Lecture7CM Fall09FINAL - Just as DNA Ligase links together...

Info iconThis preview shows pages 1–11. Sign up to view the full content.

View Full Document Right Arrow Icon
Background image of page 1

Info iconThis preview has intentionally blurred sections. Sign up to view the full version.

View Full DocumentRight Arrow Icon
Group and One-on-one tutoring Check out our website at https://netfiles.uiuc.edu/ro/www/Ligase / Just as DNA Ligase links together the gaps in the DNA backbone, our organization links together students who share an interest in Molecular and Cellular Biology and provide a medium for students to pursue and discover the plethora of fields associated with MCB. LIGASE group tutors will meet twice each week in 420 NHB at the following times: Tuesday: 5:00-6:00 PM Thursday: 4:00-5:00 PM
Background image of page 2
Reminder: EXAM 1 is one week from today. The exam will cover material presented up to and including Friday, Sept. 11.
Background image of page 3

Info iconThis preview has intentionally blurred sections. Sign up to view the full version.

View Full DocumentRight Arrow Icon
MCB 250 Fall 2009 Lecture 7 Protein Folding and Analysis
Background image of page 4
The Folding Problem How do you get from this: Hemoglobin β -subunit:1 mvhltpeeks avtalwgkvn vdevggealg rllvvypwtq rffesfgdls tpdavmgnpk vkahgkkvlg afsdglahld nlkgtfatls elhcdklhvd penfrllgnv lvcvlahhfg keftppvqaa yqkvvagvan alahkyh 147 α -subunit:1 mvlspadktn vkaawgkvga hageygaeal ermflsfptt ktyfphfdls hgsaqvkghg kkvadaltna vahvddmpna lsalsdlhah klrvdpvnfk llshcllvtl aahlpaeftp avhasldkfl asvstvltsk yr 142 To this:
Background image of page 5

Info iconThis preview has intentionally blurred sections. Sign up to view the full version.

View Full DocumentRight Arrow Icon
The Folding Problem How do you get from this: Hemoglobin β -subunit:1 mvhltpeeks avtalwgkvn vdevggealg rllvvypwtq rffesfgdls tpdavmgnpk vkahgkkvlg afsdglahld nlkgtfatls elhcdklhvd penfrllgnv lvcvlahhfg keftppvqaa yqkvvagvan alahkyh 147 α -subunit:1 mvlspadktn vkaawgkvga hageygaeal ermflsfptt ktyfphfdls hgsaqvkghg kkvadaltna vahvddmpna lsalsdlhah klrvdpvnfk llshcllvtl aahlpaeftp avhasldkfl asvstvltsk yr 142 To this:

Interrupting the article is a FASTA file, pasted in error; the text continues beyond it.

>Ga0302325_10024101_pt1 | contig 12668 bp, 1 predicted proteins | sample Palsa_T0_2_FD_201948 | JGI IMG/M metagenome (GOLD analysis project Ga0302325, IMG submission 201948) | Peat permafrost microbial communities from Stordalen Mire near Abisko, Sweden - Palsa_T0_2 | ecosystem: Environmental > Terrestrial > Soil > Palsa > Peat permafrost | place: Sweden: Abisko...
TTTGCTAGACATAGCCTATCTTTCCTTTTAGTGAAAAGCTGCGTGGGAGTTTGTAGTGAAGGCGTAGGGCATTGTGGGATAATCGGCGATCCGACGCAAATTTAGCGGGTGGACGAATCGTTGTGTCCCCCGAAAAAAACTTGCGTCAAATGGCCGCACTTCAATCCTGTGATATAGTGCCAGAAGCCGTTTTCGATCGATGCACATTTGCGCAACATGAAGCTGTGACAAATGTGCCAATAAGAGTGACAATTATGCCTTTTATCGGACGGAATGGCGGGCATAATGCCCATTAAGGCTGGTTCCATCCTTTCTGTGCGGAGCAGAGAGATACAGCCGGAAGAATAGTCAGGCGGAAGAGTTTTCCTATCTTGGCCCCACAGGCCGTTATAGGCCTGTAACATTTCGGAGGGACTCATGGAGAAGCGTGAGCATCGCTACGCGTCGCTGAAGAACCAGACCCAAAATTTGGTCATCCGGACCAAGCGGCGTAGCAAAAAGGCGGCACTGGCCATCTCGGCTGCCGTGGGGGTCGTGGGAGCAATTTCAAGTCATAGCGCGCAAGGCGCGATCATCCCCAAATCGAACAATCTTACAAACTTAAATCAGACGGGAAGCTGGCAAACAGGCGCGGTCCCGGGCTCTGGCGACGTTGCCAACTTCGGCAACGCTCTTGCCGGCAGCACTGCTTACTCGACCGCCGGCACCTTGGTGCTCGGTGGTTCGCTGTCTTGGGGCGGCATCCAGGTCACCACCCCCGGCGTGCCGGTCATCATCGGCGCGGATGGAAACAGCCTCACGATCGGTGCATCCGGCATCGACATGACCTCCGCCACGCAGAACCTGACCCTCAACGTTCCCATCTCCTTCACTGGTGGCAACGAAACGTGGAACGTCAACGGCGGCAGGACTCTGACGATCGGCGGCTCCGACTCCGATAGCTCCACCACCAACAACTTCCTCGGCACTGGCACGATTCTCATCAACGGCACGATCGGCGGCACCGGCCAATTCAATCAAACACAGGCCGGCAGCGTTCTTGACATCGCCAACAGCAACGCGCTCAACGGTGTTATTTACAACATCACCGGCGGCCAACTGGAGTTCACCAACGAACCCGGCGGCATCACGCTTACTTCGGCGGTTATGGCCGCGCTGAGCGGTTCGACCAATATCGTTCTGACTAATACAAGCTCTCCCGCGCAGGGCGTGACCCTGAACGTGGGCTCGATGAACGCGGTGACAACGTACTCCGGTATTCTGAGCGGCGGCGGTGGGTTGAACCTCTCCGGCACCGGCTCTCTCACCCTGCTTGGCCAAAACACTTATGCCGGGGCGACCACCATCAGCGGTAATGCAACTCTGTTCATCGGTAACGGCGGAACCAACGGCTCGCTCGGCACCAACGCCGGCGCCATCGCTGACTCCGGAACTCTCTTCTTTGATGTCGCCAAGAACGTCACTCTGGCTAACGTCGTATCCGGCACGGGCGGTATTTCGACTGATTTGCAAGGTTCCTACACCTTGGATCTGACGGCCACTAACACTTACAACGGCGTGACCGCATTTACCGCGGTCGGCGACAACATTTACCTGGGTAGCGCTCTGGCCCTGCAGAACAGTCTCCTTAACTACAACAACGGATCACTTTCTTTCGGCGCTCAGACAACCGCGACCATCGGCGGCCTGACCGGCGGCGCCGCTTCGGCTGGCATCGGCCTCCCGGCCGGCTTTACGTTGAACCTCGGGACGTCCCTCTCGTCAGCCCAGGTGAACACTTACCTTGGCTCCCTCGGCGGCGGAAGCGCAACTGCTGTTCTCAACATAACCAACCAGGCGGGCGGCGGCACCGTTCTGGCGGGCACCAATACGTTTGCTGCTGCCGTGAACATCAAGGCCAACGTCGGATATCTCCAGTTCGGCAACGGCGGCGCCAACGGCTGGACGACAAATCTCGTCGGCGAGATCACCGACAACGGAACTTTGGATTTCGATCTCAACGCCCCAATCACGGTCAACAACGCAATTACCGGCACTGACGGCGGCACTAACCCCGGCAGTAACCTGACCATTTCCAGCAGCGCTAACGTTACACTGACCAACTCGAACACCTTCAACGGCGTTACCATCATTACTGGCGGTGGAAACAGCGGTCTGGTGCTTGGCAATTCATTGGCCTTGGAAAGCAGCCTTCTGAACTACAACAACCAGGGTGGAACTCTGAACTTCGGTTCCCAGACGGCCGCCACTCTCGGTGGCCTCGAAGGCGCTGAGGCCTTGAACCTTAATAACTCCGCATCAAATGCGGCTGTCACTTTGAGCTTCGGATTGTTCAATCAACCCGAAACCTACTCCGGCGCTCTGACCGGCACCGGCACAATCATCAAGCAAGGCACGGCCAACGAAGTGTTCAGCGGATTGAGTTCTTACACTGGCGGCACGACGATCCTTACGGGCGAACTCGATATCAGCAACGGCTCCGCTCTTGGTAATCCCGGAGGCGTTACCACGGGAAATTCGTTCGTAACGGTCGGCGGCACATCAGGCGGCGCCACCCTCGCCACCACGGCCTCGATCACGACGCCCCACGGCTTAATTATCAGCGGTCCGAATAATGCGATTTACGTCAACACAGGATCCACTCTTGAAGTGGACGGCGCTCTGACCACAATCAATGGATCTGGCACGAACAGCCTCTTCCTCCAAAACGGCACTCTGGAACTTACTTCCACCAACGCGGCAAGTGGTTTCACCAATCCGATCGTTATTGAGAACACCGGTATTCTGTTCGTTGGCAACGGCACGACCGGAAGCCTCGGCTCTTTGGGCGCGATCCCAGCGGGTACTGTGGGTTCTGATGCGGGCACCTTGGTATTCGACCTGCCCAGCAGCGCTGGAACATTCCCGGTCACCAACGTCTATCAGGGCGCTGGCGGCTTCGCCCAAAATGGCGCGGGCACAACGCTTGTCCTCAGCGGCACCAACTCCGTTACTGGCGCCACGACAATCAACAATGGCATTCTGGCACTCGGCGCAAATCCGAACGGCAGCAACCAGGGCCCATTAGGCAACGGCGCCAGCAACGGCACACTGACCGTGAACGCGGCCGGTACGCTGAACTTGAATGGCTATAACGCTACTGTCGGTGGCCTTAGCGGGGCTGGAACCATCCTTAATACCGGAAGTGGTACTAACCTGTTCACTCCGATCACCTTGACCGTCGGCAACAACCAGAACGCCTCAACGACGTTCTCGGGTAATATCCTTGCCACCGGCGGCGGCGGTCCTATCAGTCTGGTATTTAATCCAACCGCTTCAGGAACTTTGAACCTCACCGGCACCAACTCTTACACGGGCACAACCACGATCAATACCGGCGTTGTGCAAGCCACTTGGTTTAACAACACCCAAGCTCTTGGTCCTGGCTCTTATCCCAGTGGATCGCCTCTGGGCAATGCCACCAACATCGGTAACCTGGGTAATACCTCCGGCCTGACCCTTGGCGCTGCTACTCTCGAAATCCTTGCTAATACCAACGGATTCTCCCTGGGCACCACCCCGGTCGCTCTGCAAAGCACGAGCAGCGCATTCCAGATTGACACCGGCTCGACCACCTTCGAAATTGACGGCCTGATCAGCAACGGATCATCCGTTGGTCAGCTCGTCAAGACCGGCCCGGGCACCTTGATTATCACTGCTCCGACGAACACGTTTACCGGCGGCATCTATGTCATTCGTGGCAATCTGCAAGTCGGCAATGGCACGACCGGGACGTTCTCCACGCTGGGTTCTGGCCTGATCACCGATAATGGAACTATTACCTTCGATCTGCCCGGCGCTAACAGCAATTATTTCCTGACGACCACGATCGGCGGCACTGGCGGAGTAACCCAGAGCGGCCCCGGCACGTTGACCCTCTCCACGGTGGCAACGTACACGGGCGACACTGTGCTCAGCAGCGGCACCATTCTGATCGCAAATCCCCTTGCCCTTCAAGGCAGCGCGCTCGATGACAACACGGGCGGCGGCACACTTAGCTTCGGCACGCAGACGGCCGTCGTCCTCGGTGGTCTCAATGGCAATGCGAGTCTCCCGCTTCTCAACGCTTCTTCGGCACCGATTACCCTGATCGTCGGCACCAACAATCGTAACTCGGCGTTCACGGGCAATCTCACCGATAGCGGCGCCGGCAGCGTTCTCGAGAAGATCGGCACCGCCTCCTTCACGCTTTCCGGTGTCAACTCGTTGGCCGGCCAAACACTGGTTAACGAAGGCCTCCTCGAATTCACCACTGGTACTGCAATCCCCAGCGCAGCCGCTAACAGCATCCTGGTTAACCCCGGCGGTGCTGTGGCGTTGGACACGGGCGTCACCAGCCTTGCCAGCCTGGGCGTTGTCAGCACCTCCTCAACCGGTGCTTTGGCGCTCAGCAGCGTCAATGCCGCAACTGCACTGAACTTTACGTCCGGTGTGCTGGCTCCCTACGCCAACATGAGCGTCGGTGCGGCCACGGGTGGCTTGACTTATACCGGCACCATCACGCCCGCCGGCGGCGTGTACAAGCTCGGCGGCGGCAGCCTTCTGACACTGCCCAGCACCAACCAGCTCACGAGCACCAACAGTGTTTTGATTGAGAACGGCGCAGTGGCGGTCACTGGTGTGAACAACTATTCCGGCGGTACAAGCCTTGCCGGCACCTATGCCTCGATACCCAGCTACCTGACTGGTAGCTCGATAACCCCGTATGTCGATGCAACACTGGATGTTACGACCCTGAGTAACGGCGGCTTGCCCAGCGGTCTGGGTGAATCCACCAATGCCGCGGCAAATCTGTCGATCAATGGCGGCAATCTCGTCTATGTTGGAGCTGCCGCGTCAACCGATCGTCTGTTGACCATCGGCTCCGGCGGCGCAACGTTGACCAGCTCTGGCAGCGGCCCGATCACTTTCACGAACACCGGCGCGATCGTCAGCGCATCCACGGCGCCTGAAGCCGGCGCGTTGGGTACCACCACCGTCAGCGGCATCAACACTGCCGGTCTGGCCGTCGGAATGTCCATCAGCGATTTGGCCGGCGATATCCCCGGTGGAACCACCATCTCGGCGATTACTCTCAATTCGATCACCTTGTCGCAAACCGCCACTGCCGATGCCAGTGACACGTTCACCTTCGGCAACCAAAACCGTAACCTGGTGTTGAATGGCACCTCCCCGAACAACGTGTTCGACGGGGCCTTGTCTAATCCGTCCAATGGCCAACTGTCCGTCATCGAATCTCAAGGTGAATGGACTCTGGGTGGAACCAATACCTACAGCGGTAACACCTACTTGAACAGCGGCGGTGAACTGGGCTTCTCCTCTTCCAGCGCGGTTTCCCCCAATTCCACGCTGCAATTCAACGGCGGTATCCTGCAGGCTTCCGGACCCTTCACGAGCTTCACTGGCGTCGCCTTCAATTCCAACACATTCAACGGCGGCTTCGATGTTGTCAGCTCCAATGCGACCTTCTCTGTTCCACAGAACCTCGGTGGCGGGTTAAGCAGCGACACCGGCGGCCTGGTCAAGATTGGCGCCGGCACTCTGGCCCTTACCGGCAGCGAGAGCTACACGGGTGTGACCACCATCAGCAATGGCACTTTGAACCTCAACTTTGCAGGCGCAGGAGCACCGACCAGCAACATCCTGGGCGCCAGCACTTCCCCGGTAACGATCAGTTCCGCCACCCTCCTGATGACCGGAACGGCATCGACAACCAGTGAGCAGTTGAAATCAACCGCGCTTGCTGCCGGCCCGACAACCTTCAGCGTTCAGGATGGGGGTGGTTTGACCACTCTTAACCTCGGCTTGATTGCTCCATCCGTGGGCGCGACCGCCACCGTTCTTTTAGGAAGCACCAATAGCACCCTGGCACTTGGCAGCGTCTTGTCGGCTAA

Background image of page 6
Protein Folding All of the information for proper folding is present in the amino acid sequence Given the free rotation around the α -carbon, proteins can assume an essentially infinite number of conformations Some conformations are much more energetically favorable than others Usually only one conformation, the one with the lowest free energy, is the active or native state
Background image of page 7

Info iconThis preview has intentionally blurred sections. Sign up to view the full version.

View Full DocumentRight Arrow Icon
How Does a Protein Find the Energetically Favorable State Does it randomly sample different conformations? Assume each residue can have three possible conformations (very low estimate) Therefore a 260 amino acid protein has 10 124 possible conformations Assume 10 -13 seconds to transition from 1 state to another Therefore it would take ~10 100 years Age of the universe = ~10 10 years
Background image of page 8
General Concepts in Protein Folding Folding of localized secondary structure is rapid Random coil to α -helix takes <10 -6 sec Folding is cooperative Tertiary structure can stabilize secondary structure Zip and Assemble (ZA) – local structures can form quickly and then assemble into global structures Domains fold independently Protein folding can take place as the protein is being synthesized N-terminal regions fold before (in the absence of) the C terminal regions
Background image of page 9

Info iconThis preview has intentionally blurred sections. Sign up to view the full version.

View Full DocumentRight Arrow Icon
General Concepts in Protein Folding For many proteins there are probably many pathways for folding – most molecules end
Background image of page 10
Image of page 11
This is the end of the preview. Sign up to access the rest of the document.

This note was uploaded on 02/17/2010 for the course MCB MCB 250 taught by Professor Miller during the Fall '09 term at University of Illinois at Urbana–Champaign.

Page1 / 40

Lecture7CM Fall09FINAL - Just as DNA Ligase links together...

This preview shows document pages 1 - 11. Sign up to view the full document.

View Full Document Right Arrow Icon
Ask a homework question - tutors are online